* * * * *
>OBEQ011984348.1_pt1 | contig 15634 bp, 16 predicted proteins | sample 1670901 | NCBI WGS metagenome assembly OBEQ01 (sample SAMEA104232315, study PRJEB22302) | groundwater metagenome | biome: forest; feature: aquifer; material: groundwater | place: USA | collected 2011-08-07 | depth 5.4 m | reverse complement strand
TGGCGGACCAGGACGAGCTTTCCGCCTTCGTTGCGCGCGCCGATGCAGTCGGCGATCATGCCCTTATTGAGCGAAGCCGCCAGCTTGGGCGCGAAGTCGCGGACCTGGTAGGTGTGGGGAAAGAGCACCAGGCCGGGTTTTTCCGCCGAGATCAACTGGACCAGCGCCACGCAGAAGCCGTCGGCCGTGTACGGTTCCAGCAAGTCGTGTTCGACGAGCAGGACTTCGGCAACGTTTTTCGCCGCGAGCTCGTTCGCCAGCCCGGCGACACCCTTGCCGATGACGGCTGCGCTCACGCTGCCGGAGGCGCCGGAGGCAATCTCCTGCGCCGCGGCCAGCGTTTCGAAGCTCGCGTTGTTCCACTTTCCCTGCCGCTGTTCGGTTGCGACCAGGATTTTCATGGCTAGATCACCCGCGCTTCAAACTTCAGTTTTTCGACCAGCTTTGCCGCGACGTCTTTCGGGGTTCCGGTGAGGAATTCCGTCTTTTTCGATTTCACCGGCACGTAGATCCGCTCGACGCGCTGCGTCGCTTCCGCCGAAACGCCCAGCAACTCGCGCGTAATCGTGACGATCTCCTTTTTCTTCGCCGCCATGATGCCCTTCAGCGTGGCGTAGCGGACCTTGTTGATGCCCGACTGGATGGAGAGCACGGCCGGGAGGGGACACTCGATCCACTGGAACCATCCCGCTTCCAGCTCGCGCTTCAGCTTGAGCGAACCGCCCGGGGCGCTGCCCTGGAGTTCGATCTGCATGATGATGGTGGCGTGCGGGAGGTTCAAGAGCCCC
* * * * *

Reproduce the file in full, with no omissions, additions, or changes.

>OBEQ011984348.1_pt1 | contig 15634 bp, 16 predicted proteins | sample 1670901 | NCBI WGS metagenome assembly OBEQ01 (sample SAMEA104232315, study PRJEB22302) | groundwater metagenome | biome: forest; feature: aquifer; material: groundwater | place: USA | collected 2011-08-07 | depth 5.4 m | reverse complement strand
TGGCGGACCAGGACGAGCTTTCCGCCTTCGTTGCGCGCGCCGATGCAGTCGGCGATCATGCCCTTATTGAGCGAAGCCGCCAGCTTGGGCGCGAAGTCGCGGACCTGGTAGGTGTGGGGAAAGAGCACCAGGCCGGGTTTTTCCGCCGAGATCAACTGGACCAGCGCCACGCAGAAGCCGTCGGCCGTGTACGGTTCCAGCAAGTCGTGTTCGACGAGCAGGACTTCGGCAACGTTTTTCGCCGCGAGCTCGTTCGCCAGCCCGGCGACACCCTTGCCGATGACGGCTGCGCTCACGCTGCCGGAGGCGCCGGAGGCAATCTCCTGCGCCGCGGCCAGCGTTTCGAAGCTCGCGTTGTTCCACTTTCCCTGCCGCTGTTCGGTTGCGACCAGGATTTTCATGGCTAGATCACCCGCGCTTCAAACTTCAGTTTTTCGACCAGCTTTGCCGCGACGTCTTTCGGGGTTCCGGTGAGGAATTCCGTCTTTTTCGATTTCACCGGCACGTAGATCCGCTCGACGCGCTGCGTCGCTTCCGCCGAAACGCCCAGCAACTCGCGCGTAATCGTGACGATCTCCTTTTTCTTCGCCGCCATGATGCCCTTCAGCGTGGCGTAGCGGACCTTGTTGATGCCCGACTGGATGGAGAGCACGGCCGGGAGGGGACACTCGATCCACTGGAACCATCCCGCTTCCAGCTCGCGCTTCAGCTTGAGCGAACCGCCCGGGGCGCTGCCCTGGAGTTCGATCTGCATGATGATGGTGGCGTGCGGGAGGTTCAAGAGCCCC